I had a great time at the Potters Conference. Here are a few photos of work in progress. Each person had such a different way of working and it was thought provoking listening to them. In the end I always find that I have to compare everything with the way that I work and my own dreams and goals as a potter, then incorporate what works or find the viewpoint shift to move into a new level for myself.
The first piece is a house pot by Mary Law, from California. I enjoy the reference to architecture in her work and she is a no nonsense gal to listen to. She says that her students refer to her as the "school marm", which I took to mean that she demands their best, no excuses, and she pushs them to make good pots.
The second is by Jane Hamlyn, from Great Britain. I first discovered her work about 5 years ago and looking at the way she paid attention to the details, such as textured handles and feet, caused me to look at my own work and focus on the smaller, finer areas in my handles. It was "jolly good fun" to hear her. I learned these British slangs:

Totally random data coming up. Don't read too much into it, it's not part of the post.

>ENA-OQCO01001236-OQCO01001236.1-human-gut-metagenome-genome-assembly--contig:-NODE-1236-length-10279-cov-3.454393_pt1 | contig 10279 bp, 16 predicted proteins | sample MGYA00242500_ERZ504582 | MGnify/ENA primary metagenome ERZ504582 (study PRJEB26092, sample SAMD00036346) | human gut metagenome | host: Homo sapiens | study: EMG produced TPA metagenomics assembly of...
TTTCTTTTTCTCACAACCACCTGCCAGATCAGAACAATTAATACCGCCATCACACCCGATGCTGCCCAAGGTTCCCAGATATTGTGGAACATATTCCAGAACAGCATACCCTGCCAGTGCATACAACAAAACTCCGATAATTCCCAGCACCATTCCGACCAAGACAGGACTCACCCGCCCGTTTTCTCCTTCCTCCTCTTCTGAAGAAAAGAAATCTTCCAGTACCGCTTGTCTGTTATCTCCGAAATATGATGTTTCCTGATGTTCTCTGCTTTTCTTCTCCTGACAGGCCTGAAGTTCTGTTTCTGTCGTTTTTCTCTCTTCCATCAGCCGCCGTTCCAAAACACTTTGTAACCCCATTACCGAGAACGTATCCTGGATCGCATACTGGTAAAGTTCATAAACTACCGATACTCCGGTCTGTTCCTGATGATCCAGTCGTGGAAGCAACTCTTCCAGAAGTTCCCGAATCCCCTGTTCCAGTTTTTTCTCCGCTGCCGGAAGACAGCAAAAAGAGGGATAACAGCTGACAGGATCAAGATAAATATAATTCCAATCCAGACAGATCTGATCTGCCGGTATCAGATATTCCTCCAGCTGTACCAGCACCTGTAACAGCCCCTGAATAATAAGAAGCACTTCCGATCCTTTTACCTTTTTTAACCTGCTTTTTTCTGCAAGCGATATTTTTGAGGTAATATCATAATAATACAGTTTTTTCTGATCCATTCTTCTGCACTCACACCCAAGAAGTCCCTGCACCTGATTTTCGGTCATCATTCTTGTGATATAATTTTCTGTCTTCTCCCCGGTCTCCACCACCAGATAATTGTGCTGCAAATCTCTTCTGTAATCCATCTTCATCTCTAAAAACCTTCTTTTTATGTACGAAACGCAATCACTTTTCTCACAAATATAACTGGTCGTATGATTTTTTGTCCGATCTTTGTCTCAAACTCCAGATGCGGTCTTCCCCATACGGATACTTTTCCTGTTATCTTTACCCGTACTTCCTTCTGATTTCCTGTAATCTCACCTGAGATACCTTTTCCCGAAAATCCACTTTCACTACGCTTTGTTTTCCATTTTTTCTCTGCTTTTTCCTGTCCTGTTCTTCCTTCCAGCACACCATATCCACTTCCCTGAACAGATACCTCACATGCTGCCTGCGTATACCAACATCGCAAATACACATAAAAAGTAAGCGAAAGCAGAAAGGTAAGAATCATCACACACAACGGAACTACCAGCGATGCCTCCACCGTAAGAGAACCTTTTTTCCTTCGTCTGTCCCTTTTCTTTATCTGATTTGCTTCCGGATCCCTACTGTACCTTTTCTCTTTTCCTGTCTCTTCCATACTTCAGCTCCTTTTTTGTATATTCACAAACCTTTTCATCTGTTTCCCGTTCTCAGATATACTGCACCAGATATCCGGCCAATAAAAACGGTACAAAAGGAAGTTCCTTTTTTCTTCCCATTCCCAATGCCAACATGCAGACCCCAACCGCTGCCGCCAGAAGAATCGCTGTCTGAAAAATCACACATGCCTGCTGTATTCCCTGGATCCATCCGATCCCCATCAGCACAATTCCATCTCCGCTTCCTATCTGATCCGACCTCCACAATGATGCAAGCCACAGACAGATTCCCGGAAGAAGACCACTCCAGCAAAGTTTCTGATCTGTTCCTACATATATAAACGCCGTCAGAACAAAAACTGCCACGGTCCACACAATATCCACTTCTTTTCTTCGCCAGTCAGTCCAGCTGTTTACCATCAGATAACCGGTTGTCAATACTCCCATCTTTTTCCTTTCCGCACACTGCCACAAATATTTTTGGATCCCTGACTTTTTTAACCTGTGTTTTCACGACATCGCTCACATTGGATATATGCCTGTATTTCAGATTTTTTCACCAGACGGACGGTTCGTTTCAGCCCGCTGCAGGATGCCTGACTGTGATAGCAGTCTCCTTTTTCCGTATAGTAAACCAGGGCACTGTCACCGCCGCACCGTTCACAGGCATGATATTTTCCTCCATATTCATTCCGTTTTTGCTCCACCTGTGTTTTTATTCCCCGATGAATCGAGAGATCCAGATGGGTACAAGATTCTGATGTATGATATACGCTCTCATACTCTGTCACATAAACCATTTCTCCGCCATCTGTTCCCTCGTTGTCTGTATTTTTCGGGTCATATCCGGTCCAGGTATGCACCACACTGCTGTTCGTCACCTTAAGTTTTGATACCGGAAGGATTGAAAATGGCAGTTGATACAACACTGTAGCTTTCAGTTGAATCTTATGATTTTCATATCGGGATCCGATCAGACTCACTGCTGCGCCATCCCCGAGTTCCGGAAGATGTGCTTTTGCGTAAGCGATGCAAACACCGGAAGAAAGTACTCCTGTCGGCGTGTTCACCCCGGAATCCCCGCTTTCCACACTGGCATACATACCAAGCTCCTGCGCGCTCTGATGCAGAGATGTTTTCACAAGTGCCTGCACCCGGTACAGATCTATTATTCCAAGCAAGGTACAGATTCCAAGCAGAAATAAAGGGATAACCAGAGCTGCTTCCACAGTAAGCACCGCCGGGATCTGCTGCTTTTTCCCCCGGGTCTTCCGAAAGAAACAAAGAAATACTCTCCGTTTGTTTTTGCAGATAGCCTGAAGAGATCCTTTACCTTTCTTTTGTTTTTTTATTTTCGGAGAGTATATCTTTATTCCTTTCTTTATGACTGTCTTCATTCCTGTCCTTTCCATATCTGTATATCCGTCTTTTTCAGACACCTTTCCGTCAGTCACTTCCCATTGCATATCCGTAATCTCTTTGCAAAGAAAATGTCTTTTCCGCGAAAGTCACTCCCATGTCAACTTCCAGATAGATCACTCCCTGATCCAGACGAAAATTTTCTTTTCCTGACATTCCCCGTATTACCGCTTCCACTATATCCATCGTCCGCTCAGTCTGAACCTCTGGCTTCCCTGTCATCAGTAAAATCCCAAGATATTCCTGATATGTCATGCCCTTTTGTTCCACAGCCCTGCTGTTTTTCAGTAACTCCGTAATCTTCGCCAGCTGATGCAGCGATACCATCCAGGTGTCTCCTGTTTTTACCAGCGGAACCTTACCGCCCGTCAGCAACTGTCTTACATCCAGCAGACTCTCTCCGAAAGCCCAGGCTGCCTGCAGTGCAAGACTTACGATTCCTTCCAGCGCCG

"He's not got the bottle to do it", which means not have the courage. When we queried how that came to be, Robin Best, (try www.ceramicart.com.au/articles/CAP61.htm for the link, as I could not seem to get it to work from here) from Australia, interpreted it as having to resort to the bottle or drinking in order to gather your nerve or courage. I did not get any images of Robin's work, which was very intriquite and laborious in creation.
My favorite was "And I said, 'Blow this game of toy soldiers!' " which I took to mean "I'm so done with this" or whatever stronger version you might use, depending on the circumstances.
Anyway, home with lots of ideas and a lot of work to finish, hence the reason for not posting.
I talked to a couple of people who said they found me or looked at my blog and that was nice. I do a lot of talking out loud to myself at the studio, so it was good to hear that this is not just more of the same all the time.